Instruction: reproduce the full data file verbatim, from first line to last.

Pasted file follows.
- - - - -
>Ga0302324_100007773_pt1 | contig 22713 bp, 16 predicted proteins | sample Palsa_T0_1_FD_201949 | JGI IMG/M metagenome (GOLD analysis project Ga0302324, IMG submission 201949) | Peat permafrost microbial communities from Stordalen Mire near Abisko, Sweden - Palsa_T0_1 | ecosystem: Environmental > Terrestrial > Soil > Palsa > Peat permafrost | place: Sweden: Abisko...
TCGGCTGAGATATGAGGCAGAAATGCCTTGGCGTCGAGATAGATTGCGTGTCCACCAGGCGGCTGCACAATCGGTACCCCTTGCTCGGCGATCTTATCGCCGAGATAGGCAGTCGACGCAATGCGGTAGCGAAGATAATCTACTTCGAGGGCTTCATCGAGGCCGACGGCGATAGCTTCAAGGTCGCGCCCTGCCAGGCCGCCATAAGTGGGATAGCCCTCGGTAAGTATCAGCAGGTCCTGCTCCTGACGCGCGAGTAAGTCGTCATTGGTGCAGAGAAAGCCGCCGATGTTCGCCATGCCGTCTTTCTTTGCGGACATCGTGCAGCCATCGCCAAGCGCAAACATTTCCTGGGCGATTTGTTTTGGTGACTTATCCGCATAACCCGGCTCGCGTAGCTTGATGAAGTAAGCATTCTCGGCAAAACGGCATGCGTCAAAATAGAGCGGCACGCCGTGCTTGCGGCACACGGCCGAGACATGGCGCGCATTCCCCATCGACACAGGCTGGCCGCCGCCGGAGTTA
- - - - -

>Ga0302324_100007773_pt1 | contig 22713 bp, 16 predicted proteins | sample Palsa_T0_1_FD_201949 | JGI IMG/M metagenome (GOLD analysis project Ga0302324, IMG submission 201949) | Peat permafrost microbial communities from Stordalen Mire near Abisko, Sweden - Palsa_T0_1 | ecosystem: Environmental > Terrestrial > Soil > Palsa > Peat permafrost | place: Sweden: Abisko...
TCGGCTGAGATATGAGGCAGAAATGCCTTGGCGTCGAGATAGATTGCGTGTCCACCAGGCGGCTGCACAATCGGTACCCCTTGCTCGGCGATCTTATCGCCGAGATAGGCAGTCGACGCAATGCGGTAGCGAAGATAATCTACTTCGAGGGCTTCATCGAGGCCGACGGCGATAGCTTCAAGGTCGCGCCCTGCCAGGCCGCCATAAGTGGGATAGCCCTCGGTAAGTATCAGCAGGTCCTGCTCCTGACGCGCGAGTAAGTCGTCATTGGTGCAGAGAAAGCCGCCGATGTTCGCCATGCCGTCTTTCTTTGCGGACATCGTGCAGCCATCGCCAAGCGCAAACATTTCCTGGGCGATTTGTTTTGGTGACTTATCCGCATAACCCGGCTCGCGTAGCTTGATGAAGTAAGCATTCTCGGCAAAACGGCATGCGTCAAAATAGAGCGGCACGCCGTGCTTGCGGCACACGGCCGAGACATGGCGCGCATTCCCCATCGACACAGGCTGGCCGCCGCCGGAGTTA